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VMware revenues up 46%

But biz will cool in 2011

Next gen security for virtualised datacentres

No market can grow like crazy forever, and that applies to VMware as much as anyone else. In the third quarter, the server virtualization juggernaut had $714.2m in overall revenues, up 45.8 per cent, and net income more than doubled to $84.6m. But there may be rockier times ahead.

Mark Peek, VMware's chief financial officer, said in a call with Wall Street analysts that 2011 will be a much tougher compare than 2010 was - given the effect the Great Recession had on real and fake servers - and that the prognosticators at the company believe that the server upgrade cycle that VMware is dependent upon will taper off next year.

Given that, Peek said that VMware is projecting it can grow at least 20 per cent in 2011, compared to the 39 per cent growth rate the company expects to close for 2010 if it hits its revenue targets in the fourth quarter. While Peek downplayed the link between physical server shipments and virtual machine hypervisor shipments, there is obviously, over the long haul, a link. Some might say a causal link.

In the third quarter ended September 30, VMware's license revenues rose by 42.9 per cent, to $343.2m, while services revenues (which include both product support and professional services) jumped by 48.7 per cent, to $371m. The company exited the quarter with $2.9bn in cash, up $100m and not more thanks to acquisitions, and had $1.5bn in deferred revenues, up 52 per cent compared to a year ago. Sales may be slowing, but it would be hard to find a company in a better position to deal with any adverse conditions that it might encounter in the coming year.

Peek said in the call that business with the U.S. government, which is in the midst of virtualizing its infrastructure, was very strong. He added that the Essentials Plus variant of the vSphere server virtualization stack (which now has VMotion live migration capabilities with the 4.1 release) helped boost sales in the quarter, while at the same time the Enterprise Editions (which have more bells and whistles) had "strong demand." Peek called out the United Kingdom and Germany as doing comparatively better in Europe during Q3, and said the company is seeing "significant progress" in Eastern Europe and Russia.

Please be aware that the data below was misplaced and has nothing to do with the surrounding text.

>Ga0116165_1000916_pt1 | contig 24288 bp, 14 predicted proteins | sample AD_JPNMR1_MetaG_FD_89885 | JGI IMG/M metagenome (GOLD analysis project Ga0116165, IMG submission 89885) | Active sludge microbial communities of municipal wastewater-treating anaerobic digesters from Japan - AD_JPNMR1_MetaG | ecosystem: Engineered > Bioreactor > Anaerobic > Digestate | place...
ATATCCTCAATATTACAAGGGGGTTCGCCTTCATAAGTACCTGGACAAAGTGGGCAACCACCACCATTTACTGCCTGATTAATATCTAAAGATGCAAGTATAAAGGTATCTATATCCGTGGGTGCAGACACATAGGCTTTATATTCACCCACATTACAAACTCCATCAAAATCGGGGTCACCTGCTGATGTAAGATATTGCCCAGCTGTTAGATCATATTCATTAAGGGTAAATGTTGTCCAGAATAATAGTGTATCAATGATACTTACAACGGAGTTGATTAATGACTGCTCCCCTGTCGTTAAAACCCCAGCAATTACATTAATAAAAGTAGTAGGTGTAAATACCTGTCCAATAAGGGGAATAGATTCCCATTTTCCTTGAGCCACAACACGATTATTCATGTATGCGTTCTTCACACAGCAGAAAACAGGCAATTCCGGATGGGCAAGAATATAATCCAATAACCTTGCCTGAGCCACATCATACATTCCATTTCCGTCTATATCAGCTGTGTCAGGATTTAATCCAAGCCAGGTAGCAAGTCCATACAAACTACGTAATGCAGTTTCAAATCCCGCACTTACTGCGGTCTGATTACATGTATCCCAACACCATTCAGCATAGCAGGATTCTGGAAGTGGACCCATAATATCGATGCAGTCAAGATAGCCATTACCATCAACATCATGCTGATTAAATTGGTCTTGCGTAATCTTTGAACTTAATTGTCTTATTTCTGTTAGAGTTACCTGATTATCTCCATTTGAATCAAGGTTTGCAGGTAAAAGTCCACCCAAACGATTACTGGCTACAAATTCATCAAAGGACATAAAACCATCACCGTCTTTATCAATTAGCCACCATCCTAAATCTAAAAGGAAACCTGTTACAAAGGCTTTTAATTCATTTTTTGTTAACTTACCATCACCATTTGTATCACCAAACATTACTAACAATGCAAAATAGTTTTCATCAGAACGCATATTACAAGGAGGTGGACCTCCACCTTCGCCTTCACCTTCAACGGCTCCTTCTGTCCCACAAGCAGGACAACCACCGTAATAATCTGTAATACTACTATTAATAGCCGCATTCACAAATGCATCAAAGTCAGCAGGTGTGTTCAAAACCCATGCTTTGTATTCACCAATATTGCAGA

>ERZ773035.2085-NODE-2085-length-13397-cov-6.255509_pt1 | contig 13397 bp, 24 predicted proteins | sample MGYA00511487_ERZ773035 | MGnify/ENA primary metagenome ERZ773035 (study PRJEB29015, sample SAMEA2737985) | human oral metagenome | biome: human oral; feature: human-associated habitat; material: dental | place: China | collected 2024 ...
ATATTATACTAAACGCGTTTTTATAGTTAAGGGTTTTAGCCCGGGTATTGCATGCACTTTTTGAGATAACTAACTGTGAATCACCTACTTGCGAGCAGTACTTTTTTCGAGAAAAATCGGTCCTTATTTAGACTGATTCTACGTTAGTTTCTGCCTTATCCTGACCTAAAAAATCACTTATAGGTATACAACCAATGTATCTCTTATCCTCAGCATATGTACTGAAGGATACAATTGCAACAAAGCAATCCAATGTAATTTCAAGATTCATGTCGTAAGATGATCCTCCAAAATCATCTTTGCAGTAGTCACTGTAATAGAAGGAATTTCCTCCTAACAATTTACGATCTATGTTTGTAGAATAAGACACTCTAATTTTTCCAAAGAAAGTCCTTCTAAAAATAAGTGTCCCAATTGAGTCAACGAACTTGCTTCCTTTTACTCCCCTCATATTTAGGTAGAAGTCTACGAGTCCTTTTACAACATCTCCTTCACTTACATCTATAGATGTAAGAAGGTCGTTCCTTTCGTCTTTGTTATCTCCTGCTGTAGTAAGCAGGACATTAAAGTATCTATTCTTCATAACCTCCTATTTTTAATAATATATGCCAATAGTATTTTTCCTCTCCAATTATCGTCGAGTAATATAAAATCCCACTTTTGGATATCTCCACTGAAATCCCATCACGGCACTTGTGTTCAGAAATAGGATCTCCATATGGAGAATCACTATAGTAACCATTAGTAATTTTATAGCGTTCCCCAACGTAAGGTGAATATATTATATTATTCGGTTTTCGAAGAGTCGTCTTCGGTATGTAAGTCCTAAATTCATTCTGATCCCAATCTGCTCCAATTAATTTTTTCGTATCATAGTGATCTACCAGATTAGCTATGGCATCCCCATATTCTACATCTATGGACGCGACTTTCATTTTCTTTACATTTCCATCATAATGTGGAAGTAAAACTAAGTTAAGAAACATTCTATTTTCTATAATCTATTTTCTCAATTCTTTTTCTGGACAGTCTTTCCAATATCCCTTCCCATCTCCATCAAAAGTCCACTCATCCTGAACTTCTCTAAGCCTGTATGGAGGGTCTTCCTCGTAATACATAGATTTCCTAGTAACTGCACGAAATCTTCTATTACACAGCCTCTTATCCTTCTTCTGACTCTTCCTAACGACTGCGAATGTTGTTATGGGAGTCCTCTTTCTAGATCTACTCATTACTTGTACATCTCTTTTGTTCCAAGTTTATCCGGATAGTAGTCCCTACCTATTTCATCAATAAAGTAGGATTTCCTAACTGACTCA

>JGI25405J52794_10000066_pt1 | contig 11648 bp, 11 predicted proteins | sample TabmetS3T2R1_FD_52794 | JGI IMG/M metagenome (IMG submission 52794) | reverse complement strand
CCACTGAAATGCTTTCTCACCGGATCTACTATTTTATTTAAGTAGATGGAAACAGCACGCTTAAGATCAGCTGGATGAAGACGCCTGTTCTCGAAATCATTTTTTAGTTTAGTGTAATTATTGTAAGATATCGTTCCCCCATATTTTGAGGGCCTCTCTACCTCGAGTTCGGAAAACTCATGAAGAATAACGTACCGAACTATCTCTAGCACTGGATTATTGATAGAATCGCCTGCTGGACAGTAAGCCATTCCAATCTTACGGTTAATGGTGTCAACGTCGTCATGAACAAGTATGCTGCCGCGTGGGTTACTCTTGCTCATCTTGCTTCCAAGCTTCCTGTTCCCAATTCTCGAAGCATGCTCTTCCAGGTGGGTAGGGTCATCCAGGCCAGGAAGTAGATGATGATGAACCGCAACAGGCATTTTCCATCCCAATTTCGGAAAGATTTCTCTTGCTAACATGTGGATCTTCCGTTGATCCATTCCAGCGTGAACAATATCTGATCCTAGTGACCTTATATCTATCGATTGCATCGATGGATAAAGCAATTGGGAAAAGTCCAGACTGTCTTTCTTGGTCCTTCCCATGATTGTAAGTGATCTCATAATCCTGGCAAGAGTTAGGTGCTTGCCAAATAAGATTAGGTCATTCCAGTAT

Peek said that enterprise license agreements - a trick that VMware picked up from Microsoft - accounted for 20 per cent of total bookings in Q3, and that in general, people are renewing their contracts at more than 100 per cent of the value of their original contracts and usually with a three-year maintenance contract tied to it.

Looking ahead to Q4, Peek said VMware was anticipating sales of between $790m and $810m, which would be a growth rate ranging from between 30 and 33 per cent.

VMware's chief operating officer, Tod Nielsen, said that VMware's aspirations in the virtual desktop infrastructure (VDI) racket are gaining steam, and the well-known auto parts manufacturer (which he would not name) booked a seven-figure VDI deal in the quarter for 6,000 virtual seats. ®

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